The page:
201 F.3d 592 (5th Cir. 2000), 98-60653, New Orleans Cold Storage v Nat'l Labor Relat.

Docket Nº:98-60653
Citation:201 F.3d 592
Party Name:NEW ORLEANS COLD STORAGE & WAREHOUSE CO., LTD., Petitioner-Cross-Respondent, v. NATIONAL LABOR RELATIONS BOARD, Respondent-Cross-Petitioner.
Case Date:January 24, 2000
Court:United States Courts of Appeals, Court of Appeals for the Fifth Circuit
 
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201 F.3d 592 (5th Cir. 2000)

NEW ORLEANS COLD STORAGE & WAREHOUSE CO., LTD., Petitioner-Cross-Respondent,

v.

NATIONAL LABOR RELATIONS BOARD, Respondent-Cross-Petitioner.

No. 98-60653

IN THE UNITED STATES COURT OF APPEALS, FIFTH CIRCUIT

January 24, 2000

Revised February 11, 2000

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Petition for Review & Cross Petition For Enforcement of an Order of the National Labor Relations Board

Before POLITZ and STEWART, Circuit Judges, and LITTLE, District Judge.[*]

LITTLE, District Judge:

This case was brought by New Orleans Cold Storage & Warehouse Co., Ltd. ("NOCS") to overrule the National Labor Relation Board's ("the Board") determination that NOCS violated Sections 8(a)(1) and 8(a)(3) of the National Labor Relations Act ("the Act"). For the following reasons, we AFFIRM.

I.

FACTUAL BACKGROUND AND PROCEDURAL HISTORY

NOCS operates storage warehouses for chilled and frozen cargo in several cities in the United States. Nelson Pierre, the charging party in this matter, began working at NOCS' New Orleans Nashville Avenue location in 1982. When he joined NOCS, Pierre worked as a lift driver in the freezer. In 1983, he moved to a position on the dock. In 1986, Pierre transferred once more to the chill rooms. While in this position, Pierre received three warnings, one for tardiness, one for mishandling an order, and another for missing four and a half days of work. In June 1992, while still employed in the chill rooms, Pierre filed a grievance with Local Teamsters Union No. 270 ("the union") over a warning he had received for allegedly mishandling the produce order.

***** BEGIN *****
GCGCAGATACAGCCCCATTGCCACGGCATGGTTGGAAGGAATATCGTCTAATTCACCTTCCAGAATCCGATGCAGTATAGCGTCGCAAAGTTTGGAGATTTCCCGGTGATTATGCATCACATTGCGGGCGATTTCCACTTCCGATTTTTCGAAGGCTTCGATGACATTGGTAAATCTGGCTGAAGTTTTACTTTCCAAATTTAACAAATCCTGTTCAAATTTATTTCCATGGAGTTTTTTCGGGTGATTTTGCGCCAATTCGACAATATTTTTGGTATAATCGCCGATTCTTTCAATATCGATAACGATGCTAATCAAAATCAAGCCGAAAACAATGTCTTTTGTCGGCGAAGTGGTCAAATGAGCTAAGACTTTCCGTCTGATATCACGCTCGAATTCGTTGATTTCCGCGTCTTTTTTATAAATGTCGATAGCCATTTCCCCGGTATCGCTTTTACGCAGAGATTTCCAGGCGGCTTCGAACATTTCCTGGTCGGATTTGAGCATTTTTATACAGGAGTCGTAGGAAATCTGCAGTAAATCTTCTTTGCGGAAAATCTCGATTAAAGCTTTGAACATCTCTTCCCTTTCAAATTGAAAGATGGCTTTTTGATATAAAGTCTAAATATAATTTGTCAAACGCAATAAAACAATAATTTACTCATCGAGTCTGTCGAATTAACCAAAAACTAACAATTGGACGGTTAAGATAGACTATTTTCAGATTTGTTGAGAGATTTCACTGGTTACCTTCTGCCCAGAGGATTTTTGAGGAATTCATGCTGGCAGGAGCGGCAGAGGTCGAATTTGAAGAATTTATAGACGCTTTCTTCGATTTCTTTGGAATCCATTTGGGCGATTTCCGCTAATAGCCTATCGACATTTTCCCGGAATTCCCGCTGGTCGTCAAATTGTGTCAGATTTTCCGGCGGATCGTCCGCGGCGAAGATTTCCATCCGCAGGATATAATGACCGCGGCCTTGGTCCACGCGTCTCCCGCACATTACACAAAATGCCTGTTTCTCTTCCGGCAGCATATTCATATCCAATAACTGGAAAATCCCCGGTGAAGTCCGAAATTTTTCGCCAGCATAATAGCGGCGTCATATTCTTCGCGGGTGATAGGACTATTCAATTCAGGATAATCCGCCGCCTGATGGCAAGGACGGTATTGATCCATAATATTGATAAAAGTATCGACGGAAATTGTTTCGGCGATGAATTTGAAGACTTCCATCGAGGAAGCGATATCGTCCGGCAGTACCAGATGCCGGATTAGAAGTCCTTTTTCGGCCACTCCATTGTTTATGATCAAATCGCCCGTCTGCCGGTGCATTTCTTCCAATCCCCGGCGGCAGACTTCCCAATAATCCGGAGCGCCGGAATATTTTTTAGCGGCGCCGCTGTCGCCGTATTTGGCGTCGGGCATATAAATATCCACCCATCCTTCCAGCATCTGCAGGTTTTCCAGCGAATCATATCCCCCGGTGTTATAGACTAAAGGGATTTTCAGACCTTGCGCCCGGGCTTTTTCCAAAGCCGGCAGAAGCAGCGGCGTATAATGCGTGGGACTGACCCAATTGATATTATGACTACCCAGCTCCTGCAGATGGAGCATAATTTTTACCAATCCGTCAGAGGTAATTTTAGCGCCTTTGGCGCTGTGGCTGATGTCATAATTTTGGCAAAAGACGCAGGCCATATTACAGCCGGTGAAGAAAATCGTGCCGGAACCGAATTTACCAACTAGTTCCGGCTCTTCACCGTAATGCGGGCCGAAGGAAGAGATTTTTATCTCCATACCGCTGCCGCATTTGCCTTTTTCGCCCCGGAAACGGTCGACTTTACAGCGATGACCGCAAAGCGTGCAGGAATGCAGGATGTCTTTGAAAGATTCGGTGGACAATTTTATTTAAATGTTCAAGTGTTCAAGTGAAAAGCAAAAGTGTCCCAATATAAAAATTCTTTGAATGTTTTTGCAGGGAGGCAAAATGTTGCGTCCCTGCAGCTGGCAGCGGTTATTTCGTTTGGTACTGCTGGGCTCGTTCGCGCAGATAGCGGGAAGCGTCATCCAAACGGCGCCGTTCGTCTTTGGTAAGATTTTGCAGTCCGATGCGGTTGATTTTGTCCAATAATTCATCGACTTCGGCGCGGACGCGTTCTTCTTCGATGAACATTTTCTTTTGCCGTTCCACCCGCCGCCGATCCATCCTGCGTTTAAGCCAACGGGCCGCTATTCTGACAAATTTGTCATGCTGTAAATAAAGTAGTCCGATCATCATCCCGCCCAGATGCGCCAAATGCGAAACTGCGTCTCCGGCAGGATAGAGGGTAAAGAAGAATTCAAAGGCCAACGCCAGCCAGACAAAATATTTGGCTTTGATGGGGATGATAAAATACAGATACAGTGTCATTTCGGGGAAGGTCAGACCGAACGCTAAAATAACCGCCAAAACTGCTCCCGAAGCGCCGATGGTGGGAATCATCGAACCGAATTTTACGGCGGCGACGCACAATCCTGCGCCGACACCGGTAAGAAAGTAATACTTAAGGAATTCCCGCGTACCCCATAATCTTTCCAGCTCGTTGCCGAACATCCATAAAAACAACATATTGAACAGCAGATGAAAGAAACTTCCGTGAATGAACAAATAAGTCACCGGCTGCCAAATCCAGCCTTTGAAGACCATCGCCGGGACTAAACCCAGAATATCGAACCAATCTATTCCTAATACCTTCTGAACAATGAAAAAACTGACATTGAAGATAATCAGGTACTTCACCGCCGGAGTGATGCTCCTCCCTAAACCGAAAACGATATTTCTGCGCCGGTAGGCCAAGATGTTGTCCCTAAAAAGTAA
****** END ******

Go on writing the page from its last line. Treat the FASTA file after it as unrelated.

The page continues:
Pierre again changed jobs in April 1993, becoming a warehouse porter. On 28 December 1993, Pierre filed a grievance with the union asserting that NOCS had not paid him for overtime work he had done over the past four months. Also on 28 December, NOCS informed Pierre that his work schedule would change from noon to 8 p.m., to 2:00 a.m. to 10:00 a.m., because of congestion on the docks. Pierre then filed another grievance protesting his change in hours and requesting to be reassigned to the produce department. This request was denied. On 1 February 1994, NOCS issued a warning and suspended Pierre for missing a day of work. Pierre filed two grievances with the union on that day asserting that there was a reasonable explanation for his one-day absence and therefore the warning and suspension were not warranted. Pierre was ultimately discharged from his position as a checker/lift operator ("CLT")1 porter on 8 February 1994. Pierre filed an unfair labor practice charge and grievance seeking reinstatement shortly thereafter. The matter was then submitted to an arbitrator pursuant to the collective bargaining agreement between NOCS and the union.